A simple resolution would to make the official hours until 10PM and post the fine or punishment schedule. E.g. After 11PM is an automatic assessment, but between 10PM and 11PM is akin to an infraction, such that if you accumulate more than a given posted amount in a given posted time period, it will count as an automatic assessment. If people continue to nitpick after that, then one could be assessed points based on how many minutes after 10PM they were using the pool. These solutions are far more fair and equitable than to allow the board to be privileged to information about enforcement of rules which the body of homeowners is denied access to.

    Quote Quoting pg1067
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    "Acceptable" to whom? The word "acceptable" implies a subjective evaluation that may be different from individual to individual. If you're asking whether some law in California requires that the board of an HOA tell all of the members that it won't strictly enforce a particular rule, the answer is that no such law exists.




    Again, no law covers this sort of thing.




    No.




    I don't see the point of creating a hypothetical by-law. If you're a member or board member of an HOA and you want to see the by-laws amended in some way, I suggest you confer with a local attorney.




    I have lots of them, including that HOAs suck.



    I can't speak for "PayrolGuy," whom I believe is not an attorney, and I'm not sure if he's in CA, but I can assure you that what "PayrolGuy" wrote is legally correct.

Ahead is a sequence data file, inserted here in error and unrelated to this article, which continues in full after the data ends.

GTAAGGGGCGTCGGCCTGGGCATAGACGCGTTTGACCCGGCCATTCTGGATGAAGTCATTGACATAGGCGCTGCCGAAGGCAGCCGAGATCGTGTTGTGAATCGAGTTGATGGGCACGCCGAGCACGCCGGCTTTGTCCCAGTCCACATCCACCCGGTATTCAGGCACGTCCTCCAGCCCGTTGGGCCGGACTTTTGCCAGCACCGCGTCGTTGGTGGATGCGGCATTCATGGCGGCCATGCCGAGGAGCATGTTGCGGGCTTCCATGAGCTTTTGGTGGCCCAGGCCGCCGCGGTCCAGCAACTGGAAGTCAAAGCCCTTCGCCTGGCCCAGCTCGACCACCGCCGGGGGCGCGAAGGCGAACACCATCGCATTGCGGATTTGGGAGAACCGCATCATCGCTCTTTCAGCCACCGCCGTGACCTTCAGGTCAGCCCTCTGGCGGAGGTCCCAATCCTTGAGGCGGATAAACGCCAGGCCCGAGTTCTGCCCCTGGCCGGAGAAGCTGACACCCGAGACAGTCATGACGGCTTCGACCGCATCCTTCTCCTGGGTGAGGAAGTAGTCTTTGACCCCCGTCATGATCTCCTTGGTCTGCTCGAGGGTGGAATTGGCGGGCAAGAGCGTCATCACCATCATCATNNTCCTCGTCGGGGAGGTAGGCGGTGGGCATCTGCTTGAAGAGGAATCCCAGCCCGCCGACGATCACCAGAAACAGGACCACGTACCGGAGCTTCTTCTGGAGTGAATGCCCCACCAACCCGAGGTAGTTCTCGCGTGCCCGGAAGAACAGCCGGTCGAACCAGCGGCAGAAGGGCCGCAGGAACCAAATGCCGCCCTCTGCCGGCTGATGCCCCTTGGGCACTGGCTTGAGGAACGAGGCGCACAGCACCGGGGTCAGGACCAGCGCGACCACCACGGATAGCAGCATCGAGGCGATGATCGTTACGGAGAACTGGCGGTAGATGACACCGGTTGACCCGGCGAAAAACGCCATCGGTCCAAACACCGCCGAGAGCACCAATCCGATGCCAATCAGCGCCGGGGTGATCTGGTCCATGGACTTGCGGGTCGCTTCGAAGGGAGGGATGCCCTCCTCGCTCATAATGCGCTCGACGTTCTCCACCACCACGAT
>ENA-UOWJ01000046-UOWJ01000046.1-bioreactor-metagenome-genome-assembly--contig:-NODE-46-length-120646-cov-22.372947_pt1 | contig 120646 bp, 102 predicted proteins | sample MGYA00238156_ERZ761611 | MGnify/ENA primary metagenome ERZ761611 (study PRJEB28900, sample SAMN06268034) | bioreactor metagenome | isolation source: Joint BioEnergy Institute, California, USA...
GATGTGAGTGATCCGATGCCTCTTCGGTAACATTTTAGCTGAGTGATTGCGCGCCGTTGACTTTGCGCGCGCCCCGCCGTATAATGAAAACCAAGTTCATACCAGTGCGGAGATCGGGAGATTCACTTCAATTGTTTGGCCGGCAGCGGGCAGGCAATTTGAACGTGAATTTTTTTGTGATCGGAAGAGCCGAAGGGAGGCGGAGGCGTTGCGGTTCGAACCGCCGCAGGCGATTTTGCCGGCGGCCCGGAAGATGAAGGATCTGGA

It is certainly true (and well-known to any adult who isn't completely naive) that people in positions of power/authority sometimes abuse the power they have.




    Sure it does. If you want written confirmation, ask for it. If you don't get it, then you can, at the very least, send an email that says, "Hey Bob, I'm writing to confirm our discussion today in which you said, 'blah, blah.' Please let me know if you don't believe this accurately reflects what we discussed. Thanks."
    So let's say they tell you verbally that the hours are actually until 11PM, and you ask until what date is that in effect, and they say it is up to the board's discretion. Then what good would it do to send them this confirmation notice? They could change the rules 5 seconds after you get off the phone with them. If they wouldn't give you a date that it is in effect to, how would you handle that?

  2. #12
    Join Date
    Mar 2013
    Posts
    1,268

    Default Re: Are HOA Homeowners Who Are Not on the Board Entitled to Board Information About R

    Quote Quoting Alaruk
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    A simple resolution would to make the official hours until 10PM and post the fine or punishment schedule. E.g. After 11PM is an automatic assessment, but between 10PM and 11PM is akin to an infraction, such that if you accumulate more than a given posted amount in a given posted time period, it will count as an automatic assessment. If people continue to nitpick after that, then one could be assessed points based on how many minutes after 10PM they were using the pool. These solutions are far more fair and equitable than to allow the board to be privileged to information about enforcement of rules which the body of homeowners is denied access to.